Exclusive Training bosses cannot guarantee that there will be no cuts to the funding of GP trainers, following the news that Health Education England has to make swingeing savings.
But, speaking in an exclusive interview at the Pulse Live conference in London yesterday, HEE chief executive Professor Ian Cumming said there would be reduced funding for ‘back office’ functions only, and that the rationale was so that money can be put ‘back into the front line’.
But while he guaranteed that therefore GP trainees would not be facing any reduction in funding, he said he could not say the same for GP trainers.
He told conference delegates: ‘Now that I can’t guarantee, because we need to look at what we’re doing, how efficiently we’re doing it and whether or not whether or not there’s any scope for doing that better.’
He added: ‘But our key job is to produce doctors of the highest possible quality with the best possible training that we can. We aren’t going to sacrifice that.’
Mr Cumming further suggested that the news that the HEE budget is to be cut by 30% had been misunderstood by some people.
He said that the money HEE recieves to run the organisation was reduced by 25% in last year’s spending review, which he said ‘is the right thing to do’ to improve efficiency to be able to ‘put as much money as we can into our frontline activities’.
But HEE is also looking to make savings worth 30% in its educational support division, which supports the back office functions around recruiting trainees into training programs.
He said: ‘It isn’t 30% out of HEE budget. It is 30% out of how much money we spend as a back office function and as a support function to see how we can make that more efficient.’
But he reassured GPs that there would be no cuts to GP training.
He said: ‘If we fill the 3,250 GP training slots, we will spend £50m more on GP training than we did last year. So we’re certainly not taking money out of frontline training.’
HEE is responsible for hitting the Government’s target of putting an extra 5,000 GPs in the workforce by 2020. The organisation failed to meet their target of training 3,250 GPs per year by 2016.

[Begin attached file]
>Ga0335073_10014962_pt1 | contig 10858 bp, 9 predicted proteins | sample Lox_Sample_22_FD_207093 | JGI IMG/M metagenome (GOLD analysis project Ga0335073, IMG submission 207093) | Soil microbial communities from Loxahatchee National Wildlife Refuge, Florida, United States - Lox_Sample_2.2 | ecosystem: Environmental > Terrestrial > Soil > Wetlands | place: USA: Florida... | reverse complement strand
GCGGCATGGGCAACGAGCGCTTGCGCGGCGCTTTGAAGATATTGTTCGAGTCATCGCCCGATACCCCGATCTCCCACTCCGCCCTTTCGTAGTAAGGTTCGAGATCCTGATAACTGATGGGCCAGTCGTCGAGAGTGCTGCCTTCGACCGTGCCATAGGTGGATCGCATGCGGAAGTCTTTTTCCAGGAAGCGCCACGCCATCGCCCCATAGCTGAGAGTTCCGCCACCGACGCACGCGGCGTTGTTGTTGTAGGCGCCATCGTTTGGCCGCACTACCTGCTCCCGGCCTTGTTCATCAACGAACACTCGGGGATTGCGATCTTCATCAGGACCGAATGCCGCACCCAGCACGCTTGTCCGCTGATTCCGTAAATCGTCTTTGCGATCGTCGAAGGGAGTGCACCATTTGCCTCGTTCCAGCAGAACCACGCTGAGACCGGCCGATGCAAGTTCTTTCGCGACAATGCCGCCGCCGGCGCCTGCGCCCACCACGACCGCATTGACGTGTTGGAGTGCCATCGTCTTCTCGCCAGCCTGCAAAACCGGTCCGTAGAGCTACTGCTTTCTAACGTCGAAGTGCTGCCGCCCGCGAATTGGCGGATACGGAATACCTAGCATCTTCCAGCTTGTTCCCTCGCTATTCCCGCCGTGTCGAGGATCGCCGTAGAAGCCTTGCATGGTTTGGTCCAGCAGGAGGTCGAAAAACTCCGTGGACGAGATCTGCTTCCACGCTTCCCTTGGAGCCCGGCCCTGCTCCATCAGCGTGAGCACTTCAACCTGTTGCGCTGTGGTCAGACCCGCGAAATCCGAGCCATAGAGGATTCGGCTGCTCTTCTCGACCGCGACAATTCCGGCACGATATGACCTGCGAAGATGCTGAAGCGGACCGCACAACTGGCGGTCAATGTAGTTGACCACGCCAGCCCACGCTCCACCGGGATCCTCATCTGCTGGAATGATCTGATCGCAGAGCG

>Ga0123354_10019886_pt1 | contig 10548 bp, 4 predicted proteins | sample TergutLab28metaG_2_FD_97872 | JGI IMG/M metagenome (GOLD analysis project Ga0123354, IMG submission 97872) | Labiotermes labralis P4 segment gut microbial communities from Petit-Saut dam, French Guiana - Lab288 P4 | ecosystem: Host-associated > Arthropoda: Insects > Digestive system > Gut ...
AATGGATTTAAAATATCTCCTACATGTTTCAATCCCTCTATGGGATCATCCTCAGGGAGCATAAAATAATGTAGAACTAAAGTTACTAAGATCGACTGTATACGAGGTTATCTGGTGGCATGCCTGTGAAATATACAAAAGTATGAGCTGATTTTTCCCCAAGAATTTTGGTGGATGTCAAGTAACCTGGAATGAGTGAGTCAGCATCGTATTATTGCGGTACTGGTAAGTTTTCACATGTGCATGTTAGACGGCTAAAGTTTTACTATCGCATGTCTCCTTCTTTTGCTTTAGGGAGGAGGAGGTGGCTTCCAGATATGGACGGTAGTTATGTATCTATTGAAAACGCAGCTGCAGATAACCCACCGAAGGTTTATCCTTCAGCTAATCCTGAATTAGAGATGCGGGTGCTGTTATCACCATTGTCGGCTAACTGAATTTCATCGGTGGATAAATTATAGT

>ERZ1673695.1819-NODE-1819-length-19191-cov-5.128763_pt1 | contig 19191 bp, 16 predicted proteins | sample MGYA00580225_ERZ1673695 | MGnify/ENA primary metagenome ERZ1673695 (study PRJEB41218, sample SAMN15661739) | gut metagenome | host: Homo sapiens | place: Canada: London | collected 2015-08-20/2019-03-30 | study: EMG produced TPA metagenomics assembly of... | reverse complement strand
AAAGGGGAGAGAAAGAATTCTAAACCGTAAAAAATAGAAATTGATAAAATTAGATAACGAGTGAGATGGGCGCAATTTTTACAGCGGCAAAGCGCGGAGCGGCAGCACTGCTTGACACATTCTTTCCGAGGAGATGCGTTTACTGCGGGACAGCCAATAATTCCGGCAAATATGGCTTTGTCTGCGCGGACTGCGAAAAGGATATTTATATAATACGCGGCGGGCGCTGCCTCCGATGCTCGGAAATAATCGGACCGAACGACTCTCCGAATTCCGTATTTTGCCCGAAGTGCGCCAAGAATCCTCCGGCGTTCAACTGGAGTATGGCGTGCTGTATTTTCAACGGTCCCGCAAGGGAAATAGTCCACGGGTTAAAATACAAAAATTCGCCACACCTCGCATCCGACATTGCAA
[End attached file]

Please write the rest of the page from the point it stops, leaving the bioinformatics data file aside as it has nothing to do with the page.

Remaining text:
But Mr Cumming said there needs to be a focus on retention as well as training because just training an increasing number of GPs is a ‘very inefficient way of trying to maintain the workforce’.
He said: ‘What we need to do is to make sure that we’re keeping the highly skilled, highly trained workforce that we’ve got and that we’re bringing in additional workforce to allow us to grow overall because … if we’re losing more and more GPs we can’t simply train more and more.’
Meeting the 5,000 GP target
In 2014, health secretary Jeremy Hunt announced the Conservative Party’s plans to ‘train and retain’ an extra 5,000 GPs by 2020.
However a Pulse investigation found that the DH will likely miss their target by more than half as the Government is on track to increase its primary care workforce by just 2,100, unless there are significant changes to the number of GPs joining and leaving the workforce.
To help make boost workforce numbers, Jeremy Hunt announced a £100m plan to make the NHS ‘self-sufficient’ by making doctors work in the NHS for four years after qualifying and increasing the number of medical school places by ‘up to a quarter’.
But the GP workforce fell by 96 GPs in the last year, despite ‘golden handshake’ schemes offering GPs £20,000 to work in some rural, remote or deprived parts of England.
NHS England also launched an overseas recruitment scheme worth £20m to bring 500 GPs over from Europe by 2020. GPs from Lithuania, Bulgaria, Poland and Spain are due to arrive in Lincolnshire and Essex next month, with more going to Hull later in the year.